5 Replies Latest reply on Feb 15, 2018 5:42 AM by frederic.chasse_1669321

    PSoC 6 antenna design

    frederic.chasse_1669321

      Hi,

       

      We are looking to integrate a PSoC 6 in our next design, and as the device doesn't have an antenna, I'm looking at AN91445 - Antenna design and RF layout guidelines.

       

      Specifically, I think we are going to use the MIFA antenna shown in Figure 10 of the app note.

       

      I have a question about the VIA circled in red in the figure below. Is this via connected to the ground plane below, or is it just a drill hole?

       

      Thank you,

       

      Fred

        • 1. Re: PSoC 6 antenna design
          fwan

          yes, it should be connected to the ground plane below.

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          • 2. Re: PSoC 6 antenna design
            frederic.chasse_1669321

            Thank you!

             

            I'm not well practiced with high speed design. Does this 273 mil grounded trace act as a decoupling capacitor to the signal?

             

            Also, the pattern of ground vias in the ground plane was not really clear in the App Note. Here's what I did in Eagle:

             

             

            Should I put vias at every 30 mils (horizontally and vertically) or just at the borders of the planes, as it looks like in the App Note?

             

            Another question: The width of the signal trace goes from 20 mils on the antenna to 65 mils. Is this necessary, as I will be connecting the signal to the ANT pin of the PSoC 6. On the PSoC 6 devkit, it looks like the traces is kept at 20 mils all the way to the PSoC.

             

            Yet another question: Should I leave the copper of the antenna uncovered or it doesn't matter if it's covered in solder mask?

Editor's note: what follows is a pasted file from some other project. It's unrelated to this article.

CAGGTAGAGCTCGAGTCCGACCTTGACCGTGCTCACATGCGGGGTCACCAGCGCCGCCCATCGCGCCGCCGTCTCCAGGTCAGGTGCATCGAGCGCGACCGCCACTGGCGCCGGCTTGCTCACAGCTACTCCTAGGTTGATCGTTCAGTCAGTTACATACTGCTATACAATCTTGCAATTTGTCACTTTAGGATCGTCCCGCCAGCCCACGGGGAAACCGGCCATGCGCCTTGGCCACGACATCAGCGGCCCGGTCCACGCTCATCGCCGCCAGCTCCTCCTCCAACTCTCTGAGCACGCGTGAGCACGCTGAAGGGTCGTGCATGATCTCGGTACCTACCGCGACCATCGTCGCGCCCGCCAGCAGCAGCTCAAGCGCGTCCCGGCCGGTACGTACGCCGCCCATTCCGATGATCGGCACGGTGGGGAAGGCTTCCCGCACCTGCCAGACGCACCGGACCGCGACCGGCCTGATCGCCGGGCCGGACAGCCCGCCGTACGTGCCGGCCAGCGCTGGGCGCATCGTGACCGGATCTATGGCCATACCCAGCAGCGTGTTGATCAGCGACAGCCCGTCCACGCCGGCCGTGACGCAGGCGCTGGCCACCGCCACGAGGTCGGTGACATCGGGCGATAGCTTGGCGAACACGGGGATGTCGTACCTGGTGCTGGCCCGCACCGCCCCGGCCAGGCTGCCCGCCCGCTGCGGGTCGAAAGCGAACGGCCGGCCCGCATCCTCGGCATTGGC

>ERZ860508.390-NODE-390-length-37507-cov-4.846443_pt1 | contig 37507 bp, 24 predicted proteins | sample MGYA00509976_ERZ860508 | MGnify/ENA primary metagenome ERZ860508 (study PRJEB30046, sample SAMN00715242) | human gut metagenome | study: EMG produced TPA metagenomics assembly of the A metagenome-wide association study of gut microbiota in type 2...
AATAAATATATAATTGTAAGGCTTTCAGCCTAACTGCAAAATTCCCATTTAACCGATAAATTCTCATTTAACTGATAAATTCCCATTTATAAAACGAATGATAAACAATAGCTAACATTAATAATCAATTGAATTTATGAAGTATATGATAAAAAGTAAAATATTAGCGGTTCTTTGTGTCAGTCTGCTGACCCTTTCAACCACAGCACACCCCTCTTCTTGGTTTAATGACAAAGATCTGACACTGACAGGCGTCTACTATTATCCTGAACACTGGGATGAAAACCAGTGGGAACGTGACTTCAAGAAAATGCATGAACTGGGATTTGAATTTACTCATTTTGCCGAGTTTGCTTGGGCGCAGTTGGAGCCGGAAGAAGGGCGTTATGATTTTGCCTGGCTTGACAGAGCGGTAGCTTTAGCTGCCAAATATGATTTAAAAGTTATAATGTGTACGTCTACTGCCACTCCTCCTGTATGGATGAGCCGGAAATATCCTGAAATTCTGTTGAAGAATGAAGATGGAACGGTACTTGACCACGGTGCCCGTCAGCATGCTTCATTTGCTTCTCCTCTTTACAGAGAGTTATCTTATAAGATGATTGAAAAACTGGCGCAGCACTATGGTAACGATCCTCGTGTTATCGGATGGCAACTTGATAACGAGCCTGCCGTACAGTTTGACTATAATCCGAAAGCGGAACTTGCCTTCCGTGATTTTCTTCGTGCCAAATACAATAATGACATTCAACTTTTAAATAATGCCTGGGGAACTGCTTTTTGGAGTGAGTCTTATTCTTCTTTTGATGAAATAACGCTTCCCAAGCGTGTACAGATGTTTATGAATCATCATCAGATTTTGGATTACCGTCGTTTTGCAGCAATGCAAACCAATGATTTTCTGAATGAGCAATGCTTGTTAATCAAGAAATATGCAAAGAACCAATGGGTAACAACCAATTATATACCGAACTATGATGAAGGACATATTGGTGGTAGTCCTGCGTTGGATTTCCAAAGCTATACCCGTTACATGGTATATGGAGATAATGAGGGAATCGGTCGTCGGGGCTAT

Thank you,

             

            Fred

            • 3. Re: PSoC 6 antenna design
              guha

              Hi Fred,

               

              It is OK to add additional via as long as it does not affect the strength of the PCB.

               

              The width of the trace connecting the Antenna to the ANT pin of PSoC should be determined by the PCB stack-up (whatever gives 50 ohms characteristic impedance for the trace). In the example depicted in the Application note, it is wide because the PCB is a two layer 60 mil PCB.

               

              The 273 mil grounded trace is a short circuited stub to compensate for the parasitic capacitance between the Antenna and the ground (since the Antenna is bent and runs parallel to the ground).

               

              Thanks,

              Guha

              • 4. Re: PSoC 6 antenna design
                frederic.chasse_1669321

                Hi Guha,

                 

                Thank you, that is really helpful.

                 

                Indeed, I saw in the app note that the width of the trace (W) goes down when the thickness of the PCB goes down as well.

                 

                I measured the thickness of the Pioneer Kit for PSoC 6 and it is also 60 mils, but it's an 8 layer PCB, and there's a ground plane right below the top level (where the antenna is). Does the thickness that defines W is based on the space between the 2 immediate layers (in the Pioneer kit case, TOP + GND1)?

                 

                We will have a 6 layer PCB with ~35 mils thickness, and a ground plane directly below the top level (where the antenna is). Do you have a resource to recommend that would help me figure out the width that I need?

                 

                Thank you,

                 

                Fred

                • 5. Re: PSoC 6 antenna design
                  frederic.chasse_1669321

                  I just read in the App Note that if the transmission line is short enough (which it will be), the trace width criterion is not as strict, so I'll go with that.

                   

                  Nevertheless, if you have a resource about trace impedance to recommend, I'd very much like to read it.

                   

                  Thank you,

                   

                  Fred